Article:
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How Gender Shapes the World$
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Alexandra Y. Aikhenvald

Print publication date: 2016

Print ISBN-13: 9780198723752

Published to Oxford Scholarship Online: October 2016

DOI: 10.1093/acprof:oso/9780198723752.001.0001

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Manly women and womanly men: the effects of gender reversal

Manly women and womanly men: the effects of gender reversal

Chapter:
(p.99) 7 Manly women and womanly men: the effects of gender reversal
Source:
How Gender Shapes the World
Author(s):

Alexandra Y. Aikhenvald

Publisher:
Oxford University Press
DOI:10.1093/acprof:oso/9780198723752.003.0007

This chapter explores the options of using the opposite Linguistic Gender in a variety of languages. Changes in Linguistic Gender assignment to humans may reflect role reversals in traditional jocular relationships. Gender reversals may be offensive, or carry overtones of praise, or may imply endearment and solidarity. Having masculine gender forms as a functionally ‘unmarked’ category can be understood as a token of ‘male dominance’. Alternatively, having masculine gender as a ‘special’, marked one may be understood as a token of special importance and particular ‘visibility’ of males in cultural practices. The choice of Linguistic Gender may reflect stereotypes and expectations associated with Social Gender and with Natural Gender. This is especially salient for humans with their defined social roles, and particularly so in languages whose speakers are aware of the meanings of genders.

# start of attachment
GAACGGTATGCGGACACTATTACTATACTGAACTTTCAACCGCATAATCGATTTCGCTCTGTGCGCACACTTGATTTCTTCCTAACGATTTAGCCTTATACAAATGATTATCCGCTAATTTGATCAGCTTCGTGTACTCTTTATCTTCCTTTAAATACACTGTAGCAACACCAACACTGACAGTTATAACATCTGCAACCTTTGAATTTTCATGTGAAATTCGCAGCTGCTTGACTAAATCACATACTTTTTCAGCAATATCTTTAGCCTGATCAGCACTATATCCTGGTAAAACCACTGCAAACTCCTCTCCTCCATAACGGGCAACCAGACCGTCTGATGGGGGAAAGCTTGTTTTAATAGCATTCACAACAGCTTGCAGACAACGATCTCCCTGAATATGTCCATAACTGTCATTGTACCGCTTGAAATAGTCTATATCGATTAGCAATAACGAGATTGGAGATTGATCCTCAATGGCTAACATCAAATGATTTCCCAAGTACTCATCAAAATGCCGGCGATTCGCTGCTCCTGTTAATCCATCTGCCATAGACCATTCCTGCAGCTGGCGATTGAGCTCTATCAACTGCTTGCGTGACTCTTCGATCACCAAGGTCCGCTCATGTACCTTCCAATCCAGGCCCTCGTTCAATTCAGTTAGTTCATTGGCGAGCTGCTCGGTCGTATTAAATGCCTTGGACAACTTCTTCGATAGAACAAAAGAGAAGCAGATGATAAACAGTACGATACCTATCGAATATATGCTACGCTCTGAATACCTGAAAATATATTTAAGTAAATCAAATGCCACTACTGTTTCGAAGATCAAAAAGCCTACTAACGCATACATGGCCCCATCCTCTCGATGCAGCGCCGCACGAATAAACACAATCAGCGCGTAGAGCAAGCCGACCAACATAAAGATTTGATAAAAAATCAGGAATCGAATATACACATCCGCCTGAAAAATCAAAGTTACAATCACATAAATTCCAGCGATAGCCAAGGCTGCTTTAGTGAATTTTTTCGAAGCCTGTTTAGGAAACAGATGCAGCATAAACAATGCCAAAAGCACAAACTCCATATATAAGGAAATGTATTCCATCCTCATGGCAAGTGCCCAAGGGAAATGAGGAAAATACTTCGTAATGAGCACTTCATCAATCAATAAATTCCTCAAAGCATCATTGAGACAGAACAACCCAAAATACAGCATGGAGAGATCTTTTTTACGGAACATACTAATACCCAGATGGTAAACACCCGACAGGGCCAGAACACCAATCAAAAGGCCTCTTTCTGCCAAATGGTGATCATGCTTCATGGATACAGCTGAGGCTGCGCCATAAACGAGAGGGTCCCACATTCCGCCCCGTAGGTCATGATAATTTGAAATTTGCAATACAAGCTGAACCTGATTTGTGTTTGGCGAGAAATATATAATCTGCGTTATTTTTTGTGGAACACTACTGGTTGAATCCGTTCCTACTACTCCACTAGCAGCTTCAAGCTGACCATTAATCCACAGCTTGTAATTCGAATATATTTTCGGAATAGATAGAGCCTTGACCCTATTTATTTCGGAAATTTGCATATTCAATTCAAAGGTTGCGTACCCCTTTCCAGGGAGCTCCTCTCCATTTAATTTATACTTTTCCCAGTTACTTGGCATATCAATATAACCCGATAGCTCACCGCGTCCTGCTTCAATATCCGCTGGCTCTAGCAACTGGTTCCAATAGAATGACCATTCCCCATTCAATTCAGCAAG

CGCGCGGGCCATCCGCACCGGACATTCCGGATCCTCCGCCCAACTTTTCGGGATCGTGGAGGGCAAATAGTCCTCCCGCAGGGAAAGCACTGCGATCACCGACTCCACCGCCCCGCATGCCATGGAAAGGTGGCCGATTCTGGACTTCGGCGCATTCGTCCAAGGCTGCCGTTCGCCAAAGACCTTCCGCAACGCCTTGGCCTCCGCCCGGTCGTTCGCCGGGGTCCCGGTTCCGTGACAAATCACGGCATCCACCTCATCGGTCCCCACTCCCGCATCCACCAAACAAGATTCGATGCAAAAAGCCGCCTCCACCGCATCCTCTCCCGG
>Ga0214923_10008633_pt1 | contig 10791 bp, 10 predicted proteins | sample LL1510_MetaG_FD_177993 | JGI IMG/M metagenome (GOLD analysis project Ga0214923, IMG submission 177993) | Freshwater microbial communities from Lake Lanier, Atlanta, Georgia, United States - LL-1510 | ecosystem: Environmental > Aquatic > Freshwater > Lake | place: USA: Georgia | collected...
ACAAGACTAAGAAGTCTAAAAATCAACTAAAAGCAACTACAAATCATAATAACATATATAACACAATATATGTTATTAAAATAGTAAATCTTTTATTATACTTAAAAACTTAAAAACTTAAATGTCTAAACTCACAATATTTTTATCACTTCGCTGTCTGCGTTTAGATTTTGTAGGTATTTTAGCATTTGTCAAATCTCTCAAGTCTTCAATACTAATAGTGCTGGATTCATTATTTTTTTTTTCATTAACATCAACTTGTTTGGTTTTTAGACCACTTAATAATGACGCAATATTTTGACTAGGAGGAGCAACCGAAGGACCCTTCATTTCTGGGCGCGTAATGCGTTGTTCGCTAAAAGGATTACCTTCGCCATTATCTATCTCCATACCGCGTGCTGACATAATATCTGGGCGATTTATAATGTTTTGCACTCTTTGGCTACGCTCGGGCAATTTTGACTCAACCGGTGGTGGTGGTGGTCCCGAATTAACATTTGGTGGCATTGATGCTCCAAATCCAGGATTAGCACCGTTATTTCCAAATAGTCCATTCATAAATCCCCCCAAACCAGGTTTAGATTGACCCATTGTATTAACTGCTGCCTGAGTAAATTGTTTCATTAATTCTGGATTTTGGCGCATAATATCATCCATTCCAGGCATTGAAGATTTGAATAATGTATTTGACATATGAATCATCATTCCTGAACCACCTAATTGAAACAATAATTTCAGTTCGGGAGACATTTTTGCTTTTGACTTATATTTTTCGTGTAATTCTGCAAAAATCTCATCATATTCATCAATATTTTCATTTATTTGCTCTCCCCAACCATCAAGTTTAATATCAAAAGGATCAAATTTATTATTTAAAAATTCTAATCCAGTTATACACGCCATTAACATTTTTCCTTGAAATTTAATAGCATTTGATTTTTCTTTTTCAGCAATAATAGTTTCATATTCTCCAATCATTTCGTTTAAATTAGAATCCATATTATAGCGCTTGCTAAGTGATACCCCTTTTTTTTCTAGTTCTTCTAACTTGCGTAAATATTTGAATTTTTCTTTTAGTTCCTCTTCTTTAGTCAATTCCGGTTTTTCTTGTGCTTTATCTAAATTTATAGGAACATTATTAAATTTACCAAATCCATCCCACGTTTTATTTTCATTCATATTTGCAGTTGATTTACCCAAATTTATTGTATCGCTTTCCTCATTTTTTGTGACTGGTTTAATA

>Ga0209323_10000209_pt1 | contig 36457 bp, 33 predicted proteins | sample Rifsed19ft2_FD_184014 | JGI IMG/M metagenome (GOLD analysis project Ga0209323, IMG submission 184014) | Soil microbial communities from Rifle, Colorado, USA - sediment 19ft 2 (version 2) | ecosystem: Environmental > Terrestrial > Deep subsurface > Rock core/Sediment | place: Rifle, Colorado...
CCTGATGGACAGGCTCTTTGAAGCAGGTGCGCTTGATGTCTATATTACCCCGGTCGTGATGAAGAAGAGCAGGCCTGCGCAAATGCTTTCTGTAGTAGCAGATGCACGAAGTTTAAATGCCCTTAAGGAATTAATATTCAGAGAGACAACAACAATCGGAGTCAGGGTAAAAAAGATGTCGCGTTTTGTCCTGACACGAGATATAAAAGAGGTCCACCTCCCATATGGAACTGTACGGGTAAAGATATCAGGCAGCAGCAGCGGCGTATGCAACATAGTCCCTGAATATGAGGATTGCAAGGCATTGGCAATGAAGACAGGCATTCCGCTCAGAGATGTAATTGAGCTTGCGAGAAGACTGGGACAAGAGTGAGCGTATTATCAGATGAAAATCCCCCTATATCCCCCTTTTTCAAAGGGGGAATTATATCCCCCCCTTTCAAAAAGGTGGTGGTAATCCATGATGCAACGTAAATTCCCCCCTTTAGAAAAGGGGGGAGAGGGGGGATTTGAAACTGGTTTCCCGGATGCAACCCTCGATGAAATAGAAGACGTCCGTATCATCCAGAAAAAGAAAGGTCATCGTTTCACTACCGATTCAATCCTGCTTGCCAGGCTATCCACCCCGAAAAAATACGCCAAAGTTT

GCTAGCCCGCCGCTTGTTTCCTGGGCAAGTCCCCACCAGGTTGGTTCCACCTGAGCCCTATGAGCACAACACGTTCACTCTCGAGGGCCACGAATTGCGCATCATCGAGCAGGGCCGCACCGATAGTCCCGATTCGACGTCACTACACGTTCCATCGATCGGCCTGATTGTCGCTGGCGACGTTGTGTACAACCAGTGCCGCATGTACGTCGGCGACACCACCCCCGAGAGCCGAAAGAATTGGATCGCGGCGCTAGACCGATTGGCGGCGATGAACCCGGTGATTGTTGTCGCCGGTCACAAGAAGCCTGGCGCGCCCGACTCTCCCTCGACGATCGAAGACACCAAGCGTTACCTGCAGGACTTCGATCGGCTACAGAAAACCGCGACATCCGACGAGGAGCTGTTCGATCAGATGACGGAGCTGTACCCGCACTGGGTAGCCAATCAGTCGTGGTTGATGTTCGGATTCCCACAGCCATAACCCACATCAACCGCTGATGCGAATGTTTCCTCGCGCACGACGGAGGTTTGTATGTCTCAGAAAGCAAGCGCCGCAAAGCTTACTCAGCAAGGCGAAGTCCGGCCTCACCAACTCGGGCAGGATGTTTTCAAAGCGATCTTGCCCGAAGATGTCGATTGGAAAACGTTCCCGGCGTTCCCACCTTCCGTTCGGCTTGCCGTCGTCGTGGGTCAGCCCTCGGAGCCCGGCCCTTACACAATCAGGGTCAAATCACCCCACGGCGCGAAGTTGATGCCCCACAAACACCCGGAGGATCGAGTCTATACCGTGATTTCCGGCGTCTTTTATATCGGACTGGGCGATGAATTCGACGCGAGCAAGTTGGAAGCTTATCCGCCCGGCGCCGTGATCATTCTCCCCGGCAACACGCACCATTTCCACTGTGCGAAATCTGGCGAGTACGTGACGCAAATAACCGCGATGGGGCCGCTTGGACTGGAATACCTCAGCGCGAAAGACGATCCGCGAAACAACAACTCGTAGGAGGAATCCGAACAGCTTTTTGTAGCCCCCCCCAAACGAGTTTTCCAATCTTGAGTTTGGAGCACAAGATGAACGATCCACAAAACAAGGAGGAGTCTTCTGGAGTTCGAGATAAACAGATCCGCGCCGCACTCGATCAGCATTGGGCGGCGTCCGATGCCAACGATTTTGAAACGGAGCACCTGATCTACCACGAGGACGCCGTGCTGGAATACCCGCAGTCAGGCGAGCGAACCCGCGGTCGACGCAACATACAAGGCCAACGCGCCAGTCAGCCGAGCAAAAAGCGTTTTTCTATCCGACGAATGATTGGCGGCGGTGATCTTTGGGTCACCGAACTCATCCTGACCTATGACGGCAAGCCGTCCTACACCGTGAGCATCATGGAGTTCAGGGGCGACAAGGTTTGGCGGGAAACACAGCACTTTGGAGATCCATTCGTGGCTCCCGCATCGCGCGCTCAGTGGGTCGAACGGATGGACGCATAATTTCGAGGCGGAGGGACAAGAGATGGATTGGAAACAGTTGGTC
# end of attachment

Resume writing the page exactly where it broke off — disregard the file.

Keywords:   Linguistic Gender, Social Gender, functional markedness, formal markedness, feminine, masculine, Hebrew, Arabic, Amharic

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